Biodynamic principles encourage farmers to look to the cosmos before planting and harvesting crops. The biodynamic calendar is based on the positioning of the stars and the moon. Biodynamic certification  includes the use of nine “preparations” made from herbs, mineral substances and animal manures that are turned into field sprays and compost. As “far out” as biodynamics may seem to the Western empirical mindset, an increasing number of farmers are adopting biodynamic practices simply based on the positive results.

Presbyterian Presence

I went to my first Biodynamics Conference four years ago when Louisville hosted and then went the next year for the Santa Fe gathering. This year, it was great to have fellow Presbyterian colleagues joining the Lake George conference. They were thrilled and hope to participate in next year’s conference.

FB post from Shannon Vance-Ocampo

Biodynamic Farming also Known as ‘Premium Organic’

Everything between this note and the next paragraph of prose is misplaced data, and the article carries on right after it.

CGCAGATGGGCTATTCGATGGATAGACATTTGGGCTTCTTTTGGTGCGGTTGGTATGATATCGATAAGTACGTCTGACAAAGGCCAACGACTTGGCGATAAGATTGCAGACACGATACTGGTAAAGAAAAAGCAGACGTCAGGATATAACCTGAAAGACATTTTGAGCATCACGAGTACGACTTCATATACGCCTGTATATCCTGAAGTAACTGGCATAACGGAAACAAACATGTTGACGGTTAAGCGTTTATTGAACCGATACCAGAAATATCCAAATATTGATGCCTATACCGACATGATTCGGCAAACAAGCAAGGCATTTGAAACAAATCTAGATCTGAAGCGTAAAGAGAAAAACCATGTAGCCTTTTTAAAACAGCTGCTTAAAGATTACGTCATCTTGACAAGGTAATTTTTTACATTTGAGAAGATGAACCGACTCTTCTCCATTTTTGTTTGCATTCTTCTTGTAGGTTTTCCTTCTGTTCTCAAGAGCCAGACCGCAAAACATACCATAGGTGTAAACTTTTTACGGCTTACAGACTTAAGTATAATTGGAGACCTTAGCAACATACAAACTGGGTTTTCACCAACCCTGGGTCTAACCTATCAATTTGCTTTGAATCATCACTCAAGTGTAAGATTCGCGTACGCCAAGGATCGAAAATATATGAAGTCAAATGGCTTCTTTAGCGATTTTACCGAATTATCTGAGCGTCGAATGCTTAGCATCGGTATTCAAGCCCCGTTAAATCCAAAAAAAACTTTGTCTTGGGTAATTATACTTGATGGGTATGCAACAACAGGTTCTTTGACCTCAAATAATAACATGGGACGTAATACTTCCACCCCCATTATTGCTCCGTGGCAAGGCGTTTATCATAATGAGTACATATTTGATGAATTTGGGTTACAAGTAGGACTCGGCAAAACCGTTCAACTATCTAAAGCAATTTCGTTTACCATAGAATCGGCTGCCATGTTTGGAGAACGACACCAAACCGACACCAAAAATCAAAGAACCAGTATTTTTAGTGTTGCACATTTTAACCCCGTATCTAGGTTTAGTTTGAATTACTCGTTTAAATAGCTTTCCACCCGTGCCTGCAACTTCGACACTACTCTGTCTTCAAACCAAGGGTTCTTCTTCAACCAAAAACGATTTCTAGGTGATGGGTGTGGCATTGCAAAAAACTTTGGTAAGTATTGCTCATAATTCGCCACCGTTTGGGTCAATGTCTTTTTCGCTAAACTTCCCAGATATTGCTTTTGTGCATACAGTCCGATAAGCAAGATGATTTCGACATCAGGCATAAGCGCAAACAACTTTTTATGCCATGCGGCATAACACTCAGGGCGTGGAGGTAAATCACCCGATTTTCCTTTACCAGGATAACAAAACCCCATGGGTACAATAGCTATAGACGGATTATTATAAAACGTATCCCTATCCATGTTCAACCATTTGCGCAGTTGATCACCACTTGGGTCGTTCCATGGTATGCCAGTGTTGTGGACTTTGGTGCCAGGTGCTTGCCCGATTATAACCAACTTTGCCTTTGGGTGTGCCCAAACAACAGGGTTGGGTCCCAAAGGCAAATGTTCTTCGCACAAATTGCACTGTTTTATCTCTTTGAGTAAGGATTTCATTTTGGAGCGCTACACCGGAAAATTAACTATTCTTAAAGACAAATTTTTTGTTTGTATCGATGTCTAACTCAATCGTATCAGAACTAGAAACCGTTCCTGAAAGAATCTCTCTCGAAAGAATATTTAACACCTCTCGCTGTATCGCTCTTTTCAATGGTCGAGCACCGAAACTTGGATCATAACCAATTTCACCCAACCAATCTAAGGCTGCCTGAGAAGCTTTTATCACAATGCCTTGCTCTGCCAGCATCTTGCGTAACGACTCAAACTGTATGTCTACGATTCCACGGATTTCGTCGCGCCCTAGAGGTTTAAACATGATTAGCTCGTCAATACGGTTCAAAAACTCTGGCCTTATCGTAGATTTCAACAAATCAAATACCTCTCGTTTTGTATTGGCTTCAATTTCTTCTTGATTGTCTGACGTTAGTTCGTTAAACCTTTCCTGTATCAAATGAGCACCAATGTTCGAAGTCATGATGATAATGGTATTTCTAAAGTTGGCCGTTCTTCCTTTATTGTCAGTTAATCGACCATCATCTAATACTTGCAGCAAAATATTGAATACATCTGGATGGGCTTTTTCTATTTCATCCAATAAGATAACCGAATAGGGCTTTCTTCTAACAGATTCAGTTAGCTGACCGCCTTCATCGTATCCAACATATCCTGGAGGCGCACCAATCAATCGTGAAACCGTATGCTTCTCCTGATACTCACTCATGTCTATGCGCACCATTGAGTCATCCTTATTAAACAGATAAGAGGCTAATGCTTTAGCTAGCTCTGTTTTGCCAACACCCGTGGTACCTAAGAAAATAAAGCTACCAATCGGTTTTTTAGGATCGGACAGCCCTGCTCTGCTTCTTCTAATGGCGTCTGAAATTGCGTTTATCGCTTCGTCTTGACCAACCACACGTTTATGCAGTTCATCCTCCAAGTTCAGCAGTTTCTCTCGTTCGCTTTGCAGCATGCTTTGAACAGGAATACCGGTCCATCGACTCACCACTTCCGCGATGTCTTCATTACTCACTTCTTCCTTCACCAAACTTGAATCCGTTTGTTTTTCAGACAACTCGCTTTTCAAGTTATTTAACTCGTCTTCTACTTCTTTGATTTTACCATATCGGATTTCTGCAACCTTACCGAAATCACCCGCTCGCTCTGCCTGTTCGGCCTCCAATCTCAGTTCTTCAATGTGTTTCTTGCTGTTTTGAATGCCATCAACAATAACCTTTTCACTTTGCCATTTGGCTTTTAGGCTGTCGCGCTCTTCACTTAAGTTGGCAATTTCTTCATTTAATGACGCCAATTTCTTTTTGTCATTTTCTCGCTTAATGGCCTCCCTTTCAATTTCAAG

CA farm couple
Biodynamics, which is akin to agroecological farming, can help farmers adapt to extreme weather and other changes due to climate disruption. Read more here.

There may be biodynamic farms near you and you can find locations on this site. And if you’d like to learn more about biodynamics, see the story of this farm in California.

The Community Guidelines Were a Highlight

The attention on respectful, healthy interactions and relationships at the conference was great to see and I wanted to share them with you. Below are the community guidelines we were asked to reflect on and follow.

With the guidelines posted at eye level in the all-gender rest rooms, we got very familiar with them. I commend them to you for your next gathering! Use or adapt them, with attribution of course.

Biodynamic Conference Community Guidelines